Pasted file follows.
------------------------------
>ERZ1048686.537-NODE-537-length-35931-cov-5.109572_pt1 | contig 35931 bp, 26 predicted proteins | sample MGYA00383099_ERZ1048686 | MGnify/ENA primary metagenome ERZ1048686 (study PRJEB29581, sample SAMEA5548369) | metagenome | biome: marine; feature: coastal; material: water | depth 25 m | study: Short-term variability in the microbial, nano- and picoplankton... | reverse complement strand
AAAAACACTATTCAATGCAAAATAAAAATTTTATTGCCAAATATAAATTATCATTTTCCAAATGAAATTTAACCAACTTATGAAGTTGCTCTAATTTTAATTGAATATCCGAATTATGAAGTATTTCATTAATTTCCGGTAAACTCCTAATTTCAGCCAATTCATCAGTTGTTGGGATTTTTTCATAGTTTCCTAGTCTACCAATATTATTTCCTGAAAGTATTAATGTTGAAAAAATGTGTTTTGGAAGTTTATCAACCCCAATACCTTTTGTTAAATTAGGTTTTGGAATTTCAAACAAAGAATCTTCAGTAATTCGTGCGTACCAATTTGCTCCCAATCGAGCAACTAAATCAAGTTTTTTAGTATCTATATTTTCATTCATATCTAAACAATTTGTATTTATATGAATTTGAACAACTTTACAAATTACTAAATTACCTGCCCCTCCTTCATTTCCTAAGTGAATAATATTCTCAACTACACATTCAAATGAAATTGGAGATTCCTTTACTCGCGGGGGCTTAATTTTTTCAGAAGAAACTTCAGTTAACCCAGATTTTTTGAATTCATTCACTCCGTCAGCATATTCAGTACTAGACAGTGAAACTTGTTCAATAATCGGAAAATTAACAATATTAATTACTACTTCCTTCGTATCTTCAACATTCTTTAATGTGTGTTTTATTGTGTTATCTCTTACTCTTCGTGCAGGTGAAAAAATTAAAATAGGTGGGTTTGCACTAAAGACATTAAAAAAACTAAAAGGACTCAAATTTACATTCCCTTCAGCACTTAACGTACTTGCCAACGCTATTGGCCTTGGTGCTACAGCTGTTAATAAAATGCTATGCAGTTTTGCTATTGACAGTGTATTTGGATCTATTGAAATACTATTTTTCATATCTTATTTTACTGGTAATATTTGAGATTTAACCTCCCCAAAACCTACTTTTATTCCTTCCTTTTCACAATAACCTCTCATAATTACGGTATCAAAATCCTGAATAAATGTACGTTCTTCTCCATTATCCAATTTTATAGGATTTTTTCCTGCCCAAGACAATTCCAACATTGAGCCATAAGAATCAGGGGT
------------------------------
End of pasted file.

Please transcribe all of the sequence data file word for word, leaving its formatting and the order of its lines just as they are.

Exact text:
>ERZ1048686.537-NODE-537-length-35931-cov-5.109572_pt1 | contig 35931 bp, 26 predicted proteins | sample MGYA00383099_ERZ1048686 | MGnify/ENA primary metagenome ERZ1048686 (study PRJEB29581, sample SAMEA5548369) | metagenome | biome: marine; feature: coastal; material: water | depth 25 m | study: Short-term variability in the microbial, nano- and picoplankton... | reverse complement strand
AAAAACACTATTCAATGCAAAATAAAAATTTTATTGCCAAATATAAATTATCATTTTCCAAATGAAATTTAACCAACTTATGAAGTTGCTCTAATTTTAATTGAATATCCGAATTATGAAGTATTTCATTAATTTCCGGTAAACTCCTAATTTCAGCCAATTCATCAGTTGTTGGGATTTTTTCATAGTTTCCTAGTCTACCAATATTATTTCCTGAAAGTATTAATGTTGAAAAAATGTGTTTTGGAAGTTTATCAACCCCAATACCTTTTGTTAAATTAGGTTTTGGAATTTCAAACAAAGAATCTTCAGTAATTCGTGCGTACCAATTTGCTCCCAATCGAGCAACTAAATCAAGTTTTTTAGTATCTATATTTTCATTCATATCTAAACAATTTGTATTTATATGAATTTGAACAACTTTACAAATTACTAAATTACCTGCCCCTCCTTCATTTCCTAAGTGAATAATATTCTCAACTACACATTCAAATGAAATTGGAGATTCCTTTACTCGCGGGGGCTTAATTTTTTCAGAAGAAACTTCAGTTAACCCAGATTTTTTGAATTCATTCACTCCGTCAGCATATTCAGTACTAGACAGTGAAACTTGTTCAATAATCGGAAAATTAACAATATTAATTACTACTTCCTTCGTATCTTCAACATTCTTTAATGTGTGTTTTATTGTGTTATCTCTTACTCTTCGTGCAGGTGAAAAAATTAAAATAGGTGGGTTTGCACTAAAGACATTAAAAAAACTAAAAGGACTCAAATTTACATTCCCTTCAGCACTTAACGTACTTGCCAACGCTATTGGCCTTGGTGCTACAGCTGTTAATAAAATGCTATGCAGTTTTGCTATTGACAGTGTATTTGGATCTATTGAAATACTATTTTTCATATCTTATTTTACTGGTAATATTTGAGATTTAACCTCCCCAAAACCTACTTTTATTCCTTCCTTTTCACAATAACCTCTCATAATTACGGTATCAAAATCCTGAATAAATGTACGTTCTTCTCCATTATCCAATTTTATAGGATTTTTTCCTGCCCAAGACAATTCCAACATTGAGCCATAAGAATCAGGGGT